In a study of post-vaccinal immune response in the elderly, Rubbins et al. (26) concluded that only 3.7% of the elderly had two-fold increases in antibody for all 23 serotypes, 48% had two-fold increases for 15 or more serotypes, and 80% responded to 6 or more vaccinal serotypes. In our study we could not find in either group subjects who set up simultaneously a two-fold immune response against the 6 pneumococcal capsular antigens analyzed. Although some investigators try to characterize the poor responders (16,26), we were not able to identify them due the small number of polysaccharides analyzed.

As reported elsewhere (13,26), we observed that pre-vaccination levels of antibodies to serotypes 1, 3, 5, 6B, and 8 were considerably correlated in the elderly. As discussed earlier, this event may be observed when the assay is not specific, and may be due to an antigenic stimulus common to these serotypes, most likely a cross-reactive antigen. On the other hand, serotype 14 showed the lowest correlation coefficient, confirming the considerably type-specific measurement of antibodies to serotype 14 by ELISA demonstrated in several studies (13,17,22,23,25). However, after vaccination, all pairwise correlations showed a consistent decrease, with the exception of serotype 14. These data suggest an improvement in antibody specificity to serotypes 1, 3, 5, 6B, and 8. As reported by others (13,23,26), lower correlation coefficients for antibody concentration with other serotypes could mean the absence of cross-reactive antigens. The increase of correlation for serotype 14 in post-vaccinal sera may suggest an overall increase in total IgG concentration. We observed similar correlations in the pre- and post-vaccination sera of young adults.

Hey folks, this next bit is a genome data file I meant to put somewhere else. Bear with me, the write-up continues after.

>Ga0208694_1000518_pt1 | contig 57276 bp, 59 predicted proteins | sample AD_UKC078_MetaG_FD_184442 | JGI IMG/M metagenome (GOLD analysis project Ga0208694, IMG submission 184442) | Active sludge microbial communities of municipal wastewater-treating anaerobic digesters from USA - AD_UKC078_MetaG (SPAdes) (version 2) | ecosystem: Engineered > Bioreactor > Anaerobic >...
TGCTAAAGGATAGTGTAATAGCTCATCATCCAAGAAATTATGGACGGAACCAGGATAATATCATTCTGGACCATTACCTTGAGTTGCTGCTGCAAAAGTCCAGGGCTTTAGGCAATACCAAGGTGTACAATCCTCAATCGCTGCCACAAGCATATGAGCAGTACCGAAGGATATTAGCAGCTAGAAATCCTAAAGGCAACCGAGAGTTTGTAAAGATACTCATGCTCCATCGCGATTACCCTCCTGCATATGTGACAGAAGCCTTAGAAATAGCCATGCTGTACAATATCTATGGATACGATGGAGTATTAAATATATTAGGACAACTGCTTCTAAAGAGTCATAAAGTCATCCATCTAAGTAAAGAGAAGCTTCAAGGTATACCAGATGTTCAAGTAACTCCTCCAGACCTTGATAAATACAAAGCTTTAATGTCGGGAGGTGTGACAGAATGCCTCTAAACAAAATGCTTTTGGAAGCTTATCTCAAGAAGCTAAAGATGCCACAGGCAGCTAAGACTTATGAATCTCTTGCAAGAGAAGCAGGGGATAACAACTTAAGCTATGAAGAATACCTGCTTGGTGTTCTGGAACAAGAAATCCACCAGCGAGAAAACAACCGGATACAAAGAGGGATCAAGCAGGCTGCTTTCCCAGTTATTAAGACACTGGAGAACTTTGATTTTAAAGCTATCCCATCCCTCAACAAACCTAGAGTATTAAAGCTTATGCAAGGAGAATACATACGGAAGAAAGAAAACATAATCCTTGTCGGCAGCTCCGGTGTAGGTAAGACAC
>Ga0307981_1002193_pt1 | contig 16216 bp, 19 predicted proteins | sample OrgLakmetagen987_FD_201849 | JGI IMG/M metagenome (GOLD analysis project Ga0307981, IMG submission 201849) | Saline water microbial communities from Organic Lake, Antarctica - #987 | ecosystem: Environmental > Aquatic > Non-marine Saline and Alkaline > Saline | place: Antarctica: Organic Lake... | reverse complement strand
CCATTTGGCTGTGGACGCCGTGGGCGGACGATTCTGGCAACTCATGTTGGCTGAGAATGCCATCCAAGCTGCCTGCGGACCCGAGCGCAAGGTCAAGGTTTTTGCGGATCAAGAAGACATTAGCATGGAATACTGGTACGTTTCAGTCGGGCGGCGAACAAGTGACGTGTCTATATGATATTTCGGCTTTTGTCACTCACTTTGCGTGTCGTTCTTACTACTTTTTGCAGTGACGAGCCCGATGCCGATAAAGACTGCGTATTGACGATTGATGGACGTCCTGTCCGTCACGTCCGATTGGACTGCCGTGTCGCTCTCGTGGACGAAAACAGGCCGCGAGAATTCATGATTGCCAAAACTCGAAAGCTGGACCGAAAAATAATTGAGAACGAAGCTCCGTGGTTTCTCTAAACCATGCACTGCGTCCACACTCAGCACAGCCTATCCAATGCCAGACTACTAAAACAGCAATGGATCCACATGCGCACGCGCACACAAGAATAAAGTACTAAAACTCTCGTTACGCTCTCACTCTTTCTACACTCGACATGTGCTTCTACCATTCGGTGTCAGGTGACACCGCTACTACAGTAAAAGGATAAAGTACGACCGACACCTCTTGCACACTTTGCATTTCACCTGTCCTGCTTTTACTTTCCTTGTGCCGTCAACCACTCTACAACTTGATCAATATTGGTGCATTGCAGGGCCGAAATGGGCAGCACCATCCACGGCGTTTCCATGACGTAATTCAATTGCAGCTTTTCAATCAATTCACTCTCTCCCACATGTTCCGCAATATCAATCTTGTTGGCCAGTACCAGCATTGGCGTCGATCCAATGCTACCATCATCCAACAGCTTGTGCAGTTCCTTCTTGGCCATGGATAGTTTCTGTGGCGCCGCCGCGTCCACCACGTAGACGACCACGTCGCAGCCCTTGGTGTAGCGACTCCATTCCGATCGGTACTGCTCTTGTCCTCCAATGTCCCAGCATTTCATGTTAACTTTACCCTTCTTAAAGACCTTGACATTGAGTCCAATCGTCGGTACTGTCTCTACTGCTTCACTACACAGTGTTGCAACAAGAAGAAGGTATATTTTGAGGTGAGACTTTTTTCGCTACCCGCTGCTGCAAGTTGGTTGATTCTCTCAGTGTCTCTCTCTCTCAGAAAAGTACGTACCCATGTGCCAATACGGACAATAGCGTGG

We confirmed that pneumococcal vaccination raised the levels of antibodies against five of the six pneumococcal serotypes in the elderly, and elicited a relevant immune response in both age groups. The 23-valent polysaccharide vaccine may induce a protective immune response against invasive pneumococcal diseases in the elderly population. Our study demonstrated that the mean increase in type-specific antibody after vaccination was greater than two-fold for serotypes 1, 5, 8, and 14 in both groups, even though this calculation was influenced by baseline concentrations obtained by second-generation ELISA. In fact, for five of six polysaccharides analyzed, our study may have overestimated the IgG concentration in pre-immunization sera, since the second-generation ELISA we performed may not be optimal for measuring type-specific antibodies, especially in non-immune serum samples. Our laboratory is currently using the protocol recommended for the third-generation pneumococcal antibody ELISA (http://www.vaccine.uab.edu).

We gratefully acknowledge the constructive criticism of Dr. Moon H. Nahm, University of Alabama, Birmingham, USA, Dr. Carl E. Frasch, FDA, USA, for kindly providing reference serum 89-SF and Dr. Luiz Jacintho da Silva, Coordenação dos Institutos de Pesquisa, Secretaria de Estado da Saúde de São Paulo, for the support of this publication.

Correspondence and Footnotes

Address for correspondence: V. Simonsen, Avenida Dr. Arnaldo, 355, 9º andar, 01246-902, São Paulo, SP, Brasil. E-mail: vsimonsen@ial.sp.gov.br

Research supported by the Adolfo Lutz Institute, Brazil, and the Pan-American Health Organization. Publication supported by FAPESP. Received March 29, 2004. Accepted January 3, 2005.

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  • Immunogenicity of a 23-valent pneumococcal polysaccharide vaccine in Brazilian elderly. V. Simonsen, A.P. Brandão, M.C.C. Brandileone, T.I. Yara, J.L. Di Fabio, M.H. Lopes and W. Jacob Filho. Brazilian Journal of Medical and Biological Research, 38 (2): 251, 2005.
  • Immunogenicity of a 23-valent pneumococcal polysaccharide vaccine in Brazilian elderly. V. Simonsen, A.P. Brandão, M.C.C. Brandileone, T.I. Yara, J.L. Di Fabio, M.H. Lopes and W. Jacob Filho. Brazilian Journal of Medical and Biological Research, 38 (2): 251, 2005.
  • Immunogenicity of a 23-valent pneumococcal polysaccharide vaccine in Brazilian elderly. V. Simonsen, A.P. Brandão, M.C.C. Brandileone, T.I. Yara, J.L. Di Fabio, M.H. Lopes and W. Jacob Filho. Brazilian Journal of Medical and Biological Research, 38 (2): 251, 2005.
  • Acknowledgments

Publication Dates

  • Publication in this collection
    15 Feb 2005
  • Date of issue
    Feb 2005

History

  • Received
    29 Mar 2004
  • Accepted
    03 Jan 2005